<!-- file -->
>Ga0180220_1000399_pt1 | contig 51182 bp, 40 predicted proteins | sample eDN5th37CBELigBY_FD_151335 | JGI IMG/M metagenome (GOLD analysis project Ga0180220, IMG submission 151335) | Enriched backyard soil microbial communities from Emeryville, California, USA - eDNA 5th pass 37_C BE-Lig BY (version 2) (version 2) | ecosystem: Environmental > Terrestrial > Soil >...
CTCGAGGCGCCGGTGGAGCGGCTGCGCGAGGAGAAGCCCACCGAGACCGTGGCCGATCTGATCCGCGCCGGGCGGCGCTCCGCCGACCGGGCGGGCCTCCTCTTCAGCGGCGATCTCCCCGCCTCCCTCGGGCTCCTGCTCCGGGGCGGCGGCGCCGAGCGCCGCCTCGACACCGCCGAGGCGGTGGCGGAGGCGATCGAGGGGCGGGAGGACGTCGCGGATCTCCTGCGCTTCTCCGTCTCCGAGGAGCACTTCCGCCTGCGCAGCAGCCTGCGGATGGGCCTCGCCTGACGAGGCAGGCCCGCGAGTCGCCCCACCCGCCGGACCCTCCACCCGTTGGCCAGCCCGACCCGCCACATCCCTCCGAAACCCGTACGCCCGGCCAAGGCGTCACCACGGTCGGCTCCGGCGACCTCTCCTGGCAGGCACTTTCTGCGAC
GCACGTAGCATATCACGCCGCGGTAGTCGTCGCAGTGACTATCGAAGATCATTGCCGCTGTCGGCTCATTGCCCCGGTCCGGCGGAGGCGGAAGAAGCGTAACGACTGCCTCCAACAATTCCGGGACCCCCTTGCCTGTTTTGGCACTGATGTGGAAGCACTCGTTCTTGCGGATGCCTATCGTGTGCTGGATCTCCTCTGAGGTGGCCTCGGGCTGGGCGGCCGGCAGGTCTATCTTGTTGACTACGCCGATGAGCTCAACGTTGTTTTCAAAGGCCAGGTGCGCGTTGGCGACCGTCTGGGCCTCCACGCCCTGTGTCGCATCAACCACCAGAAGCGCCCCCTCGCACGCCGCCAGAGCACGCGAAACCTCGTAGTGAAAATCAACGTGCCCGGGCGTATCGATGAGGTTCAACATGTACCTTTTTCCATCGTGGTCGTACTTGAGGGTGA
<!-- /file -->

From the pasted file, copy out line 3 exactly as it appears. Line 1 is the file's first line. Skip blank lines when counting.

GCACGTAGCATATCACGCCGCGGTAGTCGTCGCAGTGACTATCGAAGATCATTGCCGCTGTCGGCTCATTGCCCCGGTCCGGCGGAGGCGGAAGAAGCGTAACGACTGCCTCCAACAATTCCGGGACCCCCTTGCCTGTTTTGGCACTGATGTGGAAGCACTCGTTCTTGCGGATGCCTATCGTGTGCTGGATCTCCTCTGAGGTGGCCTCGGGCTGGGCGGCCGGCAGGTCTATCTTGTTGACTACGCCGATGAGCTCAACGTTGTTTTCAAAGGCCAGGTGCGCGTTGGCGACCGTCTGGGCCTCCACGCCCTGTGTCGCATCAACCACCAGAAGCGCCCCCTCGCACGCCGCCAGAGCACGCGAAACCTCGTAGTGAAAATCAACGTGCCCGGGCGTATCGATGAGGTTCAACATGTACCTTTTTCCATCGTGGTCGTACTTGAGGGTGA